Posts tagged "1104216"

Landry v. Massachusetts Port Authority, et al. (Lawyers Weekly No. 11-042-16)

NOTICE:  All slip opinions and orders are subject to formal revision and are superseded by the advance sheets and bound volumes of the Official Reports.  If you find a typographical error or other formal error, please notify the Reporter of Decisions, Supreme Judicial Court, John Adams Courthouse, 1 Pemberton Square, Suite 2500, Boston, MA, 02108-1750; (617) 557-1030;   15-P-253                                        Appeals Court   DONALD R. LANDRY  vs.  MASSACHUSETTS PORT AUTHORITY & another.[1] No. 15-P-253. Hampden.     November 12, 2015. – April 12, 2016.   Present:  Cohen, Grainger, & Wolohojian, JJ. Massachusetts Port Authority.  Municipal Corporations, Liability for tort.  Practice, Civil, Summary judgment, Interlocutory appeal, Execution.  Negligence, Use of way.  Way, Public:  defect.  Notice, Action alleging injury caused by defect in public way.       Civil action commenced in the Superior Court Department on June 25, 2012.   The case was heard by C. Jeffrey Kinder, J., on motions for summary judgment.     Tara E. Lynch for the defendants. Enrico M. De Maio for the plaintiff.      COHEN, J.  The plaintiff, Donald R. Landry, brought this negligence action pursuant to the Massachusetts Tort Claims Act, G. L. c. 258, seeking damages from the defendants, the Massachusetts Port Authority (Massport) and the city of Worcester (city), for injuries he sustained at the Worcester Regional Airport (airport) when a motorized sliding gate pinned him to a metal bar protruding from the gate post.  The defendants jointly moved for summary judgment, claiming that Landry was injured by reason of a defect in a way and, hence, his exclusive remedy was an action under G. L. c. 84, §§ 15, 18, and 19.[2]  See Botello v. Massachusetts Port Authy., 47 Mass. App. Ct. 788, 789 & n.3 (1999).  Because it was undisputed that Landry had not given notice within thirty days of his injury, as required by c. 84, § 18,[3] the defendants argued that they were entitled to judgment as matter of law.  The city also argued that it was entitled to summary judgment for the independent reason that it was not responsible for “the way at issue.” A judge of the Superior Court denied summary judgment, concluding that the defendants had failed to establish that the site of the accident was a “way,”[4] and that there remained a genuine issue of material fact as to the city’s responsibility for the maintenance and operation of the gate.  The defendants then jointly filed a notice of appeal from this interlocutory order, claiming entitlement to immediate review under the doctrine of present execution.  Although we conclude that the appeal is not properly before us and must be dismissed, we exercise our discretion to consider the defendants’ substantive arguments, which we find to be without merit. Background.  Viewing the evidence in the summary […]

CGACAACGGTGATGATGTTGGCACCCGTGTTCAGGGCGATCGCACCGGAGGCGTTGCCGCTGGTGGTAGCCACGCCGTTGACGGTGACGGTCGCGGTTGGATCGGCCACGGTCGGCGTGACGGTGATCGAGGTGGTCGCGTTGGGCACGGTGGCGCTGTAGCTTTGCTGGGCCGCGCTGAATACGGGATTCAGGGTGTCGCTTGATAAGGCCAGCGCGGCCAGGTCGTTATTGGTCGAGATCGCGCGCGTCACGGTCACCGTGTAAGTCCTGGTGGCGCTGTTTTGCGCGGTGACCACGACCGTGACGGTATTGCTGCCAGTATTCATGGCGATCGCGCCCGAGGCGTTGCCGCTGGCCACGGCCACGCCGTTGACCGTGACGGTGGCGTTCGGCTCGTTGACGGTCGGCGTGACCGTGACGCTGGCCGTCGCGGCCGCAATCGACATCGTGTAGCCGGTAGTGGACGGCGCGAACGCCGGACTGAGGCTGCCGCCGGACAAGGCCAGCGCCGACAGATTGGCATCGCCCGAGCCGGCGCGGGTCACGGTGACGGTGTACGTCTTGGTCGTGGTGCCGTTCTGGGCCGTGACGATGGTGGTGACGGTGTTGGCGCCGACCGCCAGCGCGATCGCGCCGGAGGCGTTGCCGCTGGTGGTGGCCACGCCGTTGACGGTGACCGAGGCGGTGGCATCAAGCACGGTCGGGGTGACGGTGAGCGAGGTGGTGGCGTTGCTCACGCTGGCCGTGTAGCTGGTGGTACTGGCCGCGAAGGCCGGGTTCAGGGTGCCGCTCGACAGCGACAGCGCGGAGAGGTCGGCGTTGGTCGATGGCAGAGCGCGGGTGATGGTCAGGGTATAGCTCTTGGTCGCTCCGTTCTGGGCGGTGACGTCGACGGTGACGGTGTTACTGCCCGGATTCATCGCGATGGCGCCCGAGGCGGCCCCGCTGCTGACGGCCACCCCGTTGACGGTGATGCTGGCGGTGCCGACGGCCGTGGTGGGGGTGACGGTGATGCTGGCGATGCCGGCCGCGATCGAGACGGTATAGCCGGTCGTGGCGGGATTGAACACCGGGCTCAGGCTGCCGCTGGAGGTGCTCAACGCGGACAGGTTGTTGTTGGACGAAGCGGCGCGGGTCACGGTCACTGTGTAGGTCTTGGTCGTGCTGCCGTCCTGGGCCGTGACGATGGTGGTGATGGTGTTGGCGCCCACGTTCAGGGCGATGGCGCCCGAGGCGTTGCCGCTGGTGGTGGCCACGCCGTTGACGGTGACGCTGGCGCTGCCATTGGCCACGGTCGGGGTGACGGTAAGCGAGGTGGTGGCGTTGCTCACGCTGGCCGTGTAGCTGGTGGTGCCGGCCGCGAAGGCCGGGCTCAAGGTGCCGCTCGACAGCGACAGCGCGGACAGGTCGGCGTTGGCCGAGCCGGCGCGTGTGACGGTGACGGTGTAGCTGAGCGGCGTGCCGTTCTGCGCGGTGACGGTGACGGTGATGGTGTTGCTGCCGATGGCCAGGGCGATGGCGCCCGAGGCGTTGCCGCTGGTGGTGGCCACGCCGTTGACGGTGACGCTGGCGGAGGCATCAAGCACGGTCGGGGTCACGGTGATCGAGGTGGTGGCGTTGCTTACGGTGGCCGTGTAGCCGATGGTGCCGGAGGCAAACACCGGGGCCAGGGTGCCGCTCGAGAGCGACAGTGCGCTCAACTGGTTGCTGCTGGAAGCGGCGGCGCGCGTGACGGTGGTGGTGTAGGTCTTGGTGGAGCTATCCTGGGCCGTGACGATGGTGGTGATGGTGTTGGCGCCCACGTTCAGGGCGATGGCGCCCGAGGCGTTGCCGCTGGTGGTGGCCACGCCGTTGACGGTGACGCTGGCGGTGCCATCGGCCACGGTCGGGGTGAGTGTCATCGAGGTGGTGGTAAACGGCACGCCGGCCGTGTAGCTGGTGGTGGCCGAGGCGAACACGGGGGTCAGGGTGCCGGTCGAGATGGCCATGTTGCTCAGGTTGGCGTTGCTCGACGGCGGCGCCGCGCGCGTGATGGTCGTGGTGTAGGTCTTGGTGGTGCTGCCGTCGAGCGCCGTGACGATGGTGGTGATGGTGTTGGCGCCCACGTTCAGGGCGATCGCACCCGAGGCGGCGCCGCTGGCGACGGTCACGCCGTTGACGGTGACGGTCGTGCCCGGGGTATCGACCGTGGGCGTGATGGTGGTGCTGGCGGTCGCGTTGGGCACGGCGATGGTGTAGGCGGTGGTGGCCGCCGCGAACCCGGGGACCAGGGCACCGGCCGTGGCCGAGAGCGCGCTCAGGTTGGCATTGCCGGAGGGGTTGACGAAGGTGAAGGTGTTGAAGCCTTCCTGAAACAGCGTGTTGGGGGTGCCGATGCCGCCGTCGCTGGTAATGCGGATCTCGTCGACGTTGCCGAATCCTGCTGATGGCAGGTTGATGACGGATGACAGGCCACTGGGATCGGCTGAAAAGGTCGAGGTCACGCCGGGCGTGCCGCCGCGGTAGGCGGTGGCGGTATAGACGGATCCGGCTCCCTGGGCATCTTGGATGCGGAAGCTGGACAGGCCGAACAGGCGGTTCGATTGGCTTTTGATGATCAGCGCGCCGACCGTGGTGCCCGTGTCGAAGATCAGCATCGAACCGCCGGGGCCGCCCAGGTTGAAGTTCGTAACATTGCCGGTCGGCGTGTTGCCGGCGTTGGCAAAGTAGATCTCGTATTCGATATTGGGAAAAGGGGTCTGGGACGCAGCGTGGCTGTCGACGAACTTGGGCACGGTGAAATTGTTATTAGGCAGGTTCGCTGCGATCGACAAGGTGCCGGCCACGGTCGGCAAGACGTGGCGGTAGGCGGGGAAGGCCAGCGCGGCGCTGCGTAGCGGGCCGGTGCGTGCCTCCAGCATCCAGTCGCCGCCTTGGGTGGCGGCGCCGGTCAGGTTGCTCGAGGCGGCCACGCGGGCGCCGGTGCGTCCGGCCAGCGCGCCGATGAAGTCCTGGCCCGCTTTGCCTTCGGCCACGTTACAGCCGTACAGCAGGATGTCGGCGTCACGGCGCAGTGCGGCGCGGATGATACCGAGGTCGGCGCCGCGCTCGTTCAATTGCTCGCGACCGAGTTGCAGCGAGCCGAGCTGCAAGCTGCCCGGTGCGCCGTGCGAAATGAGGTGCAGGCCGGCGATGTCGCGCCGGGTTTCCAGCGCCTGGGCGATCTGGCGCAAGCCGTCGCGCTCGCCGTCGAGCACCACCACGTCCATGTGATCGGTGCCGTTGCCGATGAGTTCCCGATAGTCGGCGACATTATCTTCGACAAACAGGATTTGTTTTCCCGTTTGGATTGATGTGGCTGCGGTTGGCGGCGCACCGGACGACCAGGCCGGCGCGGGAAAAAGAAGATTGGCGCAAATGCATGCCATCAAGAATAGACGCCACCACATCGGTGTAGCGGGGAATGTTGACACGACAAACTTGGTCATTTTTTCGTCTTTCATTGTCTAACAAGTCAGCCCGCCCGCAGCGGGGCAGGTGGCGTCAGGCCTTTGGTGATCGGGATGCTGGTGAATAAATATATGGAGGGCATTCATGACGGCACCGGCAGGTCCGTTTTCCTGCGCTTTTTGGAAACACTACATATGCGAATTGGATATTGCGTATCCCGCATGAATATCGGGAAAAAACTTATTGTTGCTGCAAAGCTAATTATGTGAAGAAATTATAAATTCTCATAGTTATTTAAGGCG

Posted by Massachusetts Legal Resources - April 12, 2016 at 4:47 pm

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